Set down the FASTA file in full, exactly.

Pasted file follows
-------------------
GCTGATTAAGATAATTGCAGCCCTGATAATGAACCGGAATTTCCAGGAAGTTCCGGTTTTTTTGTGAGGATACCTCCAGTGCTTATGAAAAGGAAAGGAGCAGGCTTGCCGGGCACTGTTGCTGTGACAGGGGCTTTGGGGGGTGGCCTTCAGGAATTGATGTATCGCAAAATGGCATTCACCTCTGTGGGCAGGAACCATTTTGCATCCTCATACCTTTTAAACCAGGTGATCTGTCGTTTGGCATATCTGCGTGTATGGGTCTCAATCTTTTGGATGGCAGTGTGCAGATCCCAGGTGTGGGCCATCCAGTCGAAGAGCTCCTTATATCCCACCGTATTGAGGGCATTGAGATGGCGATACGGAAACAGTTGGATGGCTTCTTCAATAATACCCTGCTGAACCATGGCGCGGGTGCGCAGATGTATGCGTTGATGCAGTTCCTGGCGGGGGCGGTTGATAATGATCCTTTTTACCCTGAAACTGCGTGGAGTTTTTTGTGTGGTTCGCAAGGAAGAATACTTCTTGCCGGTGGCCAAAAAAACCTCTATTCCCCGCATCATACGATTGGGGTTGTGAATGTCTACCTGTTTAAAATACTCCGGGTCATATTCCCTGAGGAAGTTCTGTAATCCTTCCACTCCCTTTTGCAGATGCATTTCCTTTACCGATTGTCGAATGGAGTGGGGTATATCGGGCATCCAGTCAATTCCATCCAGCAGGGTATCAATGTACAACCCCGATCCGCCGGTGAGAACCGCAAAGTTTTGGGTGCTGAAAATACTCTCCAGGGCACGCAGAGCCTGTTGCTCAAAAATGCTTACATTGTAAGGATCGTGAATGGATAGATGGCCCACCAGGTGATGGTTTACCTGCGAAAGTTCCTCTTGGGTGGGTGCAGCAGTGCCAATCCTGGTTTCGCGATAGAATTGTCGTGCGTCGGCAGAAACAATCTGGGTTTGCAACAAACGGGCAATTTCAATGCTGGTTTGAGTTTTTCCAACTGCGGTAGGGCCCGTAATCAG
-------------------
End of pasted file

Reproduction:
GCTGATTAAGATAATTGCAGCCCTGATAATGAACCGGAATTTCCAGGAAGTTCCGGTTTTTTTGTGAGGATACCTCCAGTGCTTATGAAAAGGAAAGGAGCAGGCTTGCCGGGCACTGTTGCTGTGACAGGGGCTTTGGGGGGTGGCCTTCAGGAATTGATGTATCGCAAAATGGCATTCACCTCTGTGGGCAGGAACCATTTTGCATCCTCATACCTTTTAAACCAGGTGATCTGTCGTTTGGCATATCTGCGTGTATGGGTCTCAATCTTTTGGATGGCAGTGTGCAGATCCCAGGTGTGGGCCATCCAGTCGAAGAGCTCCTTATATCCCACCGTATTGAGGGCATTGAGATGGCGATACGGAAACAGTTGGATGGCTTCTTCAATAATACCCTGCTGAACCATGGCGCGGGTGCGCAGATGTATGCGTTGATGCAGTTCCTGGCGGGGGCGGTTGATAATGATCCTTTTTACCCTGAAACTGCGTGGAGTTTTTTGTGTGGTTCGCAAGGAAGAATACTTCTTGCCGGTGGCCAAAAAAACCTCTATTCCCCGCATCATACGATTGGGGTTGTGAATGTCTACCTGTTTAAAATACTCCGGGTCATATTCCCTGAGGAAGTTCTGTAATCCTTCCACTCCCTTTTGCAGATGCATTTCCTTTACCGATTGTCGAATGGAGTGGGGTATATCGGGCATCCAGTCAATTCCATCCAGCAGGGTATCAATGTACAACCCCGATCCGCCGGTGAGAACCGCAAAGTTTTGGGTGCTGAAAATACTCTCCAGGGCACGCAGAGCCTGTTGCTCAAAAATGCTTACATTGTAAGGATCGTGAATGGATAGATGGCCCACCAGGTGATGGTTTACCTGCGAAAGTTCCTCTTGGGTGGGTGCAGCAGTGCCAATCCTGGTTTCGCGATAGAATTGTCGTGCGTCGGCAGAAACAATCTGGGTTTGCAACAAACGGGCAATTTCAATGCTGGTTTGAGTTTTTCCAACTGCGGTAGGGCCCGTAATCAG